Forum for Science, Industry and Business

Sponsored by:     3M 
Search our Site:

 

Which direction are herbicides heading?

12.10.2011
2,4-D is coming back. What many might consider a "dinosaur" may be the best solution for growers fighting weed resistance today, said Dean Riechers, University of Illinois associate professor of weed physiology.

"Farmers can't imagine going back to 2,4-D or other auxin herbicides," Riechers said. "But herbicide resistance is bad enough that companies are willing to bring it back. That illustrates how severe this problem is."

In a recently published article in Weed Science, Riechers and his team of research colleagues suggest that tank-mixing auxinic herbicides with glyphosate may be the best short-term option available to farmers interested in broad-spectrum, postemergence weed control.

"Resistance has become a big problem," Riechers said. "In 1997, researchers predicted that glyphosate resistance would not be a big issue in Round-Up Ready crops. For the most part, they were right. But they underestimated a few weed species and resistance mechanisms."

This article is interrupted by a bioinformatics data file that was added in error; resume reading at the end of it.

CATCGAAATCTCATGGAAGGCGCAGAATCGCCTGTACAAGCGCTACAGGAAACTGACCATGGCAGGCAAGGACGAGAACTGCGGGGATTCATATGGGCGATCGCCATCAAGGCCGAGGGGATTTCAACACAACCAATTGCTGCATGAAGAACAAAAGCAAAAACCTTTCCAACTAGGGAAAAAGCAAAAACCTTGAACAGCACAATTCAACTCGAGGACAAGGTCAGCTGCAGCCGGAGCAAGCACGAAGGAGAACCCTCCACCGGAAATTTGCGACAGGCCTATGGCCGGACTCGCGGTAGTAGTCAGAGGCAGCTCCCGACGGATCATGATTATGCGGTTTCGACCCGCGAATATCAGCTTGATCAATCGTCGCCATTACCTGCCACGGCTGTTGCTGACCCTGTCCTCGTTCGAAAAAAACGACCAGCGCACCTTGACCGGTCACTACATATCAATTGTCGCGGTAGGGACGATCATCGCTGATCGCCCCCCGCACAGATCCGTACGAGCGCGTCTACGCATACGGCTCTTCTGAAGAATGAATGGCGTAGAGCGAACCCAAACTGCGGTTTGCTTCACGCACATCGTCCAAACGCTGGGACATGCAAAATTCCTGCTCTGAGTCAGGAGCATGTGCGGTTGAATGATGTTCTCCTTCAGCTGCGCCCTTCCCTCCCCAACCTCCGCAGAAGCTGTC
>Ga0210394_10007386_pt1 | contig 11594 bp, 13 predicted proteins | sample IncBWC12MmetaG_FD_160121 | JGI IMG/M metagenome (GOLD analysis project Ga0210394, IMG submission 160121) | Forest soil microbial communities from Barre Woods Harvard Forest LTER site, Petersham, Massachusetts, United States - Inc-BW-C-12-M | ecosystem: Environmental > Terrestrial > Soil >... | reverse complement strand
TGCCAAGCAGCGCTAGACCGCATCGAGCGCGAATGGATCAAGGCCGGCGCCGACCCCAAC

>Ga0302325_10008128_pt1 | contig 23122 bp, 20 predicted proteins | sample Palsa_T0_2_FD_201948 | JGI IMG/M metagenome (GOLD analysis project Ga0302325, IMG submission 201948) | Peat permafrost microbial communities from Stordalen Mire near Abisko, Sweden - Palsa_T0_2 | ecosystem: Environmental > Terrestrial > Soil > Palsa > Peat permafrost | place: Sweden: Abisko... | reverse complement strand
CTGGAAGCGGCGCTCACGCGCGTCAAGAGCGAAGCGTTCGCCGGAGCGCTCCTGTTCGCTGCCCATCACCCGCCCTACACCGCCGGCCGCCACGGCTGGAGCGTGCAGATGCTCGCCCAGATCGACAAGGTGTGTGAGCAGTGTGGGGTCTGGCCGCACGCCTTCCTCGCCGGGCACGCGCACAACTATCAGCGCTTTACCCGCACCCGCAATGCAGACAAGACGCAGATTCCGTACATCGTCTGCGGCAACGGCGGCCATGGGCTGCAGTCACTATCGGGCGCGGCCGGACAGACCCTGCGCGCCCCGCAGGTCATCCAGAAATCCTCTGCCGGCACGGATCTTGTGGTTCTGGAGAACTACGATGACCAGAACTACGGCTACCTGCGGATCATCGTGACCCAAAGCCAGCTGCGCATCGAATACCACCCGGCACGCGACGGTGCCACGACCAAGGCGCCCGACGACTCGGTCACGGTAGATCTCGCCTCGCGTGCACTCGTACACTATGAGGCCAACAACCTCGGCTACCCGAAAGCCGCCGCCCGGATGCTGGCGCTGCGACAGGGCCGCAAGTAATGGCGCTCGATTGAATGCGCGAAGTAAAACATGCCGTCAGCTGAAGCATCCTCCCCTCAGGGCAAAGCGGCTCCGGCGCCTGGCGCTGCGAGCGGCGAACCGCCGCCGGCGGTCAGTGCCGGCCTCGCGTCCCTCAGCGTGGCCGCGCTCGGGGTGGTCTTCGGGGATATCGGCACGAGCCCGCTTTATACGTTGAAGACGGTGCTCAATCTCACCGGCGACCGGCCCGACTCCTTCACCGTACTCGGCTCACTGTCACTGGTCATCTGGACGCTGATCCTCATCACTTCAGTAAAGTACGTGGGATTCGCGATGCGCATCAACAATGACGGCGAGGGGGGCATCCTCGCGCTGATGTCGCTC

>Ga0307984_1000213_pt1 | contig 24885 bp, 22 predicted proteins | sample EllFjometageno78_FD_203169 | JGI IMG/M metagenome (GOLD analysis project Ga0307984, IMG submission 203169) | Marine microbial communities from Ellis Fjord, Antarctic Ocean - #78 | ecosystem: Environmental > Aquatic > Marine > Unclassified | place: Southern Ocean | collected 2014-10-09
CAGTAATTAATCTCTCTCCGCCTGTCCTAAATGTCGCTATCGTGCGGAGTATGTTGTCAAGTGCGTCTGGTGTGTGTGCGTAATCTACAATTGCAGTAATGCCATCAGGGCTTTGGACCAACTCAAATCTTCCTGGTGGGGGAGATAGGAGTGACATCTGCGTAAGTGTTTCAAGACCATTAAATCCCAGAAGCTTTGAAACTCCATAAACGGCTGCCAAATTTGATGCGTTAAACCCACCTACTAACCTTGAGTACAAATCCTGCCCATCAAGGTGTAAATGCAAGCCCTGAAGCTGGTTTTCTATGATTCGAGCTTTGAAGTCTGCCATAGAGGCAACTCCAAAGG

Since the 1950s, 29 auxin-resistant weed species have been discovered worldwide. In comparison, 21 glyphosate-resistant weed species have been discovered since 1996 when Round-Up Ready soybeans were commercialized. And interestingly enough, two of the most problematic weeds in Round-Up Ready soybean and cotton – common waterhemp and Palmer amaranth – are not yet on the list of auxin-resistant weeds, Riechers said.

Ideally, chemical companies would come up with a new herbicide to fight these resistant weeds. But new herbicide development is expensive and time-consuming. Riechers said he does not know of any new compounds on the horizon.

"If we don't find completely novel and new herbicides, our next best bet is to mix glyphosate and another herbicide with relatively minor resistance problems," Riechers said. "Auxin resistance is not considered a huge problem in the United States, particularly in corn, soybean and cotton. It has only occurred in isolated incidences."

Why have the auxinic herbicides escaped the resistance problems of the more modern herbicides used today?